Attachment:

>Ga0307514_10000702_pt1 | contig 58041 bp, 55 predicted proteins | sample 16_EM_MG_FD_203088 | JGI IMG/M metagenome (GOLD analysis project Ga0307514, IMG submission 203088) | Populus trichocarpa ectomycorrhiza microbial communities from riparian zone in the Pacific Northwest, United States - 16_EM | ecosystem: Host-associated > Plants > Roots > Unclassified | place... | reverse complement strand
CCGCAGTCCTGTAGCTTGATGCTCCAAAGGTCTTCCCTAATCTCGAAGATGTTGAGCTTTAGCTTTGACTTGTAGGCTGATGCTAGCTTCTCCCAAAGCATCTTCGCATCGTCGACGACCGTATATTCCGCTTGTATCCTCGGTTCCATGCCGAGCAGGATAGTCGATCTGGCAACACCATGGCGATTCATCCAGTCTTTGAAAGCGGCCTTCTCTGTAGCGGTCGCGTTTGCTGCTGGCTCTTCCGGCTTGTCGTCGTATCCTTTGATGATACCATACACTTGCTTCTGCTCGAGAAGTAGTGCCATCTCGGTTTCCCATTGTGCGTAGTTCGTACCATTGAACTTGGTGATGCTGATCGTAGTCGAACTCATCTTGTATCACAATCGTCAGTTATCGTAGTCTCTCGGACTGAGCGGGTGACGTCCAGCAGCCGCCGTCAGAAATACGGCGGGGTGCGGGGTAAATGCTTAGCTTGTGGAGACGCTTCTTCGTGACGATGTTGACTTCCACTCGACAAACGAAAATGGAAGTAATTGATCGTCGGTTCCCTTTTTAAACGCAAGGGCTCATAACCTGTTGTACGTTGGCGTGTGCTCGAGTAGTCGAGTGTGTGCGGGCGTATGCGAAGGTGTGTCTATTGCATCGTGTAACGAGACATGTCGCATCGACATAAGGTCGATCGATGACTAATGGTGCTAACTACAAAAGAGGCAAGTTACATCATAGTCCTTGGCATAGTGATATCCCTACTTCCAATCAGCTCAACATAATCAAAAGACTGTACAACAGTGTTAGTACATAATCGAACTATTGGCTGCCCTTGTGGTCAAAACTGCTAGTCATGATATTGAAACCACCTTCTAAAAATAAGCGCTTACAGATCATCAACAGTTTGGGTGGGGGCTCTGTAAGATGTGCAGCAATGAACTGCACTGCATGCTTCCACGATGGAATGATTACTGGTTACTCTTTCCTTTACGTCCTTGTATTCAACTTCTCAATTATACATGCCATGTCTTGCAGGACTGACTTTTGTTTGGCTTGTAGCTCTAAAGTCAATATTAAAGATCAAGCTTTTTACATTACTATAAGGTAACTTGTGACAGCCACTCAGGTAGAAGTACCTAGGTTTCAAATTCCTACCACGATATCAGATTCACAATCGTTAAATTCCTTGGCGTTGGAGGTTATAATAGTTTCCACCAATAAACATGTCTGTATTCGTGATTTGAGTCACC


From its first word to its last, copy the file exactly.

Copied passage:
>Ga0307514_10000702_pt1 | contig 58041 bp, 55 predicted proteins | sample 16_EM_MG_FD_203088 | JGI IMG/M metagenome (GOLD analysis project Ga0307514, IMG submission 203088) | Populus trichocarpa ectomycorrhiza microbial communities from riparian zone in the Pacific Northwest, United States - 16_EM | ecosystem: Host-associated > Plants > Roots > Unclassified | place... | reverse complement strand
CCGCAGTCCTGTAGCTTGATGCTCCAAAGGTCTTCCCTAATCTCGAAGATGTTGAGCTTTAGCTTTGACTTGTAGGCTGATGCTAGCTTCTCCCAAAGCATCTTCGCATCGTCGACGACCGTATATTCCGCTTGTATCCTCGGTTCCATGCCGAGCAGGATAGTCGATCTGGCAACACCATGGCGATTCATCCAGTCTTTGAAAGCGGCCTTCTCTGTAGCGGTCGCGTTTGCTGCTGGCTCTTCCGGCTTGTCGTCGTATCCTTTGATGATACCATACACTTGCTTCTGCTCGAGAAGTAGTGCCATCTCGGTTTCCCATTGTGCGTAGTTCGTACCATTGAACTTGGTGATGCTGATCGTAGTCGAACTCATCTTGTATCACAATCGTCAGTTATCGTAGTCTCTCGGACTGAGCGGGTGACGTCCAGCAGCCGCCGTCAGAAATACGGCGGGGTGCGGGGTAAATGCTTAGCTTGTGGAGACGCTTCTTCGTGACGATGTTGACTTCCACTCGACAAACGAAAATGGAAGTAATTGATCGTCGGTTCCCTTTTTAAACGCAAGGGCTCATAACCTGTTGTACGTTGGCGTGTGCTCGAGTAGTCGAGTGTGTGCGGGCGTATGCGAAGGTGTGTCTATTGCATCGTGTAACGAGACATGTCGCATCGACATAAGGTCGATCGATGACTAATGGTGCTAACTACAAAAGAGGCAAGTTACATCATAGTCCTTGGCATAGTGATATCCCTACTTCCAATCAGCTCAACATAATCAAAAGACTGTACAACAGTGTTAGTACATAATCGAACTATTGGCTGCCCTTGTGGTCAAAACTGCTAGTCATGATATTGAAACCACCTTCTAAAAATAAGCGCTTACAGATCATCAACAGTTTGGGTGGGGGCTCTGTAAGATGTGCAGCAATGAACTGCACTGCATGCTTCCACGATGGAATGATTACTGGTTACTCTTTCCTTTACGTCCTTGTATTCAACTTCTCAATTATACATGCCATGTCTTGCAGGACTGACTTTTGTTTGGCTTGTAGCTCTAAAGTCAATATTAAAGATCAAGCTTTTTACATTACTATAAGGTAACTTGTGACAGCCACTCAGGTAGAAGTACCTAGGTTTCAAATTCCTACCACGATATCAGATTCACAATCGTTAAATTCCTTGGCGTTGGAGGTTATAATAGTTTCCACCAATAAACATGTCTGTATTCGTGATTTGAGTCACC